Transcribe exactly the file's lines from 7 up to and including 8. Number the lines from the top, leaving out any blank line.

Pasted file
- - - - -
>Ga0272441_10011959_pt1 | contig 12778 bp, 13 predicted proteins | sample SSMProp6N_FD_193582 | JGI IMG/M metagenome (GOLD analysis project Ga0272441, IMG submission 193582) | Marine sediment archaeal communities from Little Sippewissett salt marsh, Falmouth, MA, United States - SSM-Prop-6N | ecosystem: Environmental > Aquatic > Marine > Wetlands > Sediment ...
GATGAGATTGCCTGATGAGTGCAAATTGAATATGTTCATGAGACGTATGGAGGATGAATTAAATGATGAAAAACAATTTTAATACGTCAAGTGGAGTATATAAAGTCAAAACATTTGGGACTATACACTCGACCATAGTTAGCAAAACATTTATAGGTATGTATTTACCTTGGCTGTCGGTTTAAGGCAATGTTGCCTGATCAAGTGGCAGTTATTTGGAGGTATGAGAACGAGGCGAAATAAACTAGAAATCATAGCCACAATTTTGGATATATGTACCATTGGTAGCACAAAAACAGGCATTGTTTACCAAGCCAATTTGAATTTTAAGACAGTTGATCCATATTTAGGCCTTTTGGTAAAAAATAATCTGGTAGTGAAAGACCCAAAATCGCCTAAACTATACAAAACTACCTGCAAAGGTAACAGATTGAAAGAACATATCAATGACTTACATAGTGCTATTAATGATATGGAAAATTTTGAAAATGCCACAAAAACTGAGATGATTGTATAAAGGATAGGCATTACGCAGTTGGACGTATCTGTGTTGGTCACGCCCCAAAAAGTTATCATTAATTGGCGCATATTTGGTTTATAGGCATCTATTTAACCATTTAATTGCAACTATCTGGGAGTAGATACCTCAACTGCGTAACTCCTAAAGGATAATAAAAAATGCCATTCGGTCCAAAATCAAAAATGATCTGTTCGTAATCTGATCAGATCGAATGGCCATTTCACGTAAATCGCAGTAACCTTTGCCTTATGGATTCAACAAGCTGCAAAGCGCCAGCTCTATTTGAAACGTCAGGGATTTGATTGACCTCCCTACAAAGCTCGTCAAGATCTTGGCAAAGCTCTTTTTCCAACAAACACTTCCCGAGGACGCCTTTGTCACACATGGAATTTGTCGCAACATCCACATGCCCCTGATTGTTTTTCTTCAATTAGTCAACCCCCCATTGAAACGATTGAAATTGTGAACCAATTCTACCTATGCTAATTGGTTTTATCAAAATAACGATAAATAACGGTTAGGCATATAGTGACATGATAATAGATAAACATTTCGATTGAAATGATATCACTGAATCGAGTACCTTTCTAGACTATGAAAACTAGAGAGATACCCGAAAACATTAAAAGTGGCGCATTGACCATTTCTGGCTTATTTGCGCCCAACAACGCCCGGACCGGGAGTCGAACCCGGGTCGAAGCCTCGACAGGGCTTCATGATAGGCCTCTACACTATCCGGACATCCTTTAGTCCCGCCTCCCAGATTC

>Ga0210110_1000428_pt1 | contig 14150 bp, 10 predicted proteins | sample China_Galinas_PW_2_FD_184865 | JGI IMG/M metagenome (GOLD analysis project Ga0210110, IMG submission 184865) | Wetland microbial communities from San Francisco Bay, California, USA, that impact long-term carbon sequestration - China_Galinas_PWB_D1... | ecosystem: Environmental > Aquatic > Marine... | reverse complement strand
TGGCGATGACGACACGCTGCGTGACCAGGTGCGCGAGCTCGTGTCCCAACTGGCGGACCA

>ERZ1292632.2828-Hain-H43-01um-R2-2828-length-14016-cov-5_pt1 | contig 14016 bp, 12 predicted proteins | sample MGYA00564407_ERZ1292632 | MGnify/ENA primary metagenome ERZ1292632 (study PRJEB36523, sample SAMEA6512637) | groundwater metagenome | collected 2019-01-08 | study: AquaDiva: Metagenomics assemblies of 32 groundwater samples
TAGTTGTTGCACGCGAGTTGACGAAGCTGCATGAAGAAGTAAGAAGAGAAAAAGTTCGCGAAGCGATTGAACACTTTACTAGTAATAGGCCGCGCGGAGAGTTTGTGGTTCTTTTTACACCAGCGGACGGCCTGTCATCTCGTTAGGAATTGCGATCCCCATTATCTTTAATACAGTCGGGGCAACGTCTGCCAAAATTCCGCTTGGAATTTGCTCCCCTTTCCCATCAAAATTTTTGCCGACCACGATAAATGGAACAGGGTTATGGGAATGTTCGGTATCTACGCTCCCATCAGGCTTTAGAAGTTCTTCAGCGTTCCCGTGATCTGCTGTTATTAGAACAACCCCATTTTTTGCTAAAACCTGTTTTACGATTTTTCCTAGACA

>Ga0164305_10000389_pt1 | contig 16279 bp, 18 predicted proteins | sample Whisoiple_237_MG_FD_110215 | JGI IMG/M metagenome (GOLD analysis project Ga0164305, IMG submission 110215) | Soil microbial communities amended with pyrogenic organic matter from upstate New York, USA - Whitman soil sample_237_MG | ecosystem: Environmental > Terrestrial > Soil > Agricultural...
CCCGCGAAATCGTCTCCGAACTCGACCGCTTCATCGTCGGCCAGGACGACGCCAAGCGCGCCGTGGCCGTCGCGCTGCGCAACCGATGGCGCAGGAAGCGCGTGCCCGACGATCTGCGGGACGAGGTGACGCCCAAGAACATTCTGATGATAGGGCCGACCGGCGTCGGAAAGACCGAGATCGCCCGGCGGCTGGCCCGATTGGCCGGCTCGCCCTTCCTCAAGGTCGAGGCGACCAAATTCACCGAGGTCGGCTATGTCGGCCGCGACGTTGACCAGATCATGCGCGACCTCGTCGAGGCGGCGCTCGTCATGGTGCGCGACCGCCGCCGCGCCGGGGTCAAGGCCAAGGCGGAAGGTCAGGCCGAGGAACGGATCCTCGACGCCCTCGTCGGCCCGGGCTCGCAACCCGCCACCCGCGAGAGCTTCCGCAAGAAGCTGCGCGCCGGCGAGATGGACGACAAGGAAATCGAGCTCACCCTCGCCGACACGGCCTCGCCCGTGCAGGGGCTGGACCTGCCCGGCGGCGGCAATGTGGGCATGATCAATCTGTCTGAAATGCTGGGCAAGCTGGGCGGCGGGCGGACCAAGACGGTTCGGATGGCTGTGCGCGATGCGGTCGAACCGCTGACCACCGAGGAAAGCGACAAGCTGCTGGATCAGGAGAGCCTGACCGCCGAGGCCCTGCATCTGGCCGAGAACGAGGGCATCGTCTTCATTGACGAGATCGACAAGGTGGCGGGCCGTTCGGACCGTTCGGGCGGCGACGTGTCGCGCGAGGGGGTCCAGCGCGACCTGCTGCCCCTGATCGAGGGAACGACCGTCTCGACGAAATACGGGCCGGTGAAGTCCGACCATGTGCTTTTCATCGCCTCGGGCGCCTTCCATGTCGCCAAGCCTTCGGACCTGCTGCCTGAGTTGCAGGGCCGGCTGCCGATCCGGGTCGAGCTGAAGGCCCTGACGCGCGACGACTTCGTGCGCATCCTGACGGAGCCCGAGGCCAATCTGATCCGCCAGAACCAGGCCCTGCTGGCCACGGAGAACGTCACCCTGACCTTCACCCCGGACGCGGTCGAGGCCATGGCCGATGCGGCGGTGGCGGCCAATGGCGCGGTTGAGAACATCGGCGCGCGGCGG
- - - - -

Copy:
>Ga0164305_10000389_pt1 | contig 16279 bp, 18 predicted proteins | sample Whisoiple_237_MG_FD_110215 | JGI IMG/M metagenome (GOLD analysis project Ga0164305, IMG submission 110215) | Soil microbial communities amended with pyrogenic organic matter from upstate New York, USA - Whitman soil sample_237_MG | ecosystem: Environmental > Terrestrial > Soil > Agricultural...
CCCGCGAAATCGTCTCCGAACTCGACCGCTTCATCGTCGGCCAGGACGACGCCAAGCGCGCCGTGGCCGTCGCGCTGCGCAACCGATGGCGCAGGAAGCGCGTGCCCGACGATCTGCGGGACGAGGTGACGCCCAAGAACATTCTGATGATAGGGCCGACCGGCGTCGGAAAGACCGAGATCGCCCGGCGGCTGGCCCGATTGGCCGGCTCGCCCTTCCTCAAGGTCGAGGCGACCAAATTCACCGAGGTCGGCTATGTCGGCCGCGACGTTGACCAGATCATGCGCGACCTCGTCGAGGCGGCGCTCGTCATGGTGCGCGACCGCCGCCGCGCCGGGGTCAAGGCCAAGGCGGAAGGTCAGGCCGAGGAACGGATCCTCGACGCCCTCGTCGGCCCGGGCTCGCAACCCGCCACCCGCGAGAGCTTCCGCAAGAAGCTGCGCGCCGGCGAGATGGACGACAAGGAAATCGAGCTCACCCTCGCCGACACGGCCTCGCCCGTGCAGGGGCTGGACCTGCCCGGCGGCGGCAATGTGGGCATGATCAATCTGTCTGAAATGCTGGGCAAGCTGGGCGGCGGGCGGACCAAGACGGTTCGGATGGCTGTGCGCGATGCGGTCGAACCGCTGACCACCGAGGAAAGCGACAAGCTGCTGGATCAGGAGAGCCTGACCGCCGAGGCCCTGCATCTGGCCGAGAACGAGGGCATCGTCTTCATTGACGAGATCGACAAGGTGGCGGGCCGTTCGGACCGTTCGGGCGGCGACGTGTCGCGCGAGGGGGTCCAGCGCGACCTGCTGCCCCTGATCGAGGGAACGACCGTCTCGACGAAATACGGGCCGGTGAAGTCCGACCATGTGCTTTTCATCGCCTCGGGCGCCTTCCATGTCGCCAAGCCTTCGGACCTGCTGCCTGAGTTGCAGGGCCGGCTGCCGATCCGGGTCGAGCTGAAGGCCCTGACGCGCGACGACTTCGTGCGCATCCTGACGGAGCCCGAGGCCAATCTGATCCGCCAGAACCAGGCCCTGCTGGCCACGGAGAACGTCACCCTGACCTTCACCCCGGACGCGGTCGAGGCCATGGCCGATGCGGCGGTGGCGGCCAATGGCGCGGTTGAGAACATCGGCGCGCGGCGG